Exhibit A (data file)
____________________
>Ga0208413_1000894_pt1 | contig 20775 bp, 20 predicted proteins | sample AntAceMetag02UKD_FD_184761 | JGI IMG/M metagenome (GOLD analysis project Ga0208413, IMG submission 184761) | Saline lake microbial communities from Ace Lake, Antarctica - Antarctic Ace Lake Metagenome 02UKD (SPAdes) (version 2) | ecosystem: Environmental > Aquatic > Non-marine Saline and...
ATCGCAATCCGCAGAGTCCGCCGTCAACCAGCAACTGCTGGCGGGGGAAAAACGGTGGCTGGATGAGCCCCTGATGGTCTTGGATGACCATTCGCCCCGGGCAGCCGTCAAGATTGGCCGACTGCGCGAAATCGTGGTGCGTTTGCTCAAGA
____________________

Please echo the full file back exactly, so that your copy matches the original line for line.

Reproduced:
>Ga0208413_1000894_pt1 | contig 20775 bp, 20 predicted proteins | sample AntAceMetag02UKD_FD_184761 | JGI IMG/M metagenome (GOLD analysis project Ga0208413, IMG submission 184761) | Saline lake microbial communities from Ace Lake, Antarctica - Antarctic Ace Lake Metagenome 02UKD (SPAdes) (version 2) | ecosystem: Environmental > Aquatic > Non-marine Saline and...
ATCGCAATCCGCAGAGTCCGCCGTCAACCAGCAACTGCTGGCGGGGGAAAAACGGTGGCTGGATGAGCCCCTGATGGTCTTGGATGACCATTCGCCCCGGGCAGCCGTCAAGATTGGCCGACTGCGCGAAATCGTGGTGCGTTTGCTCAAGA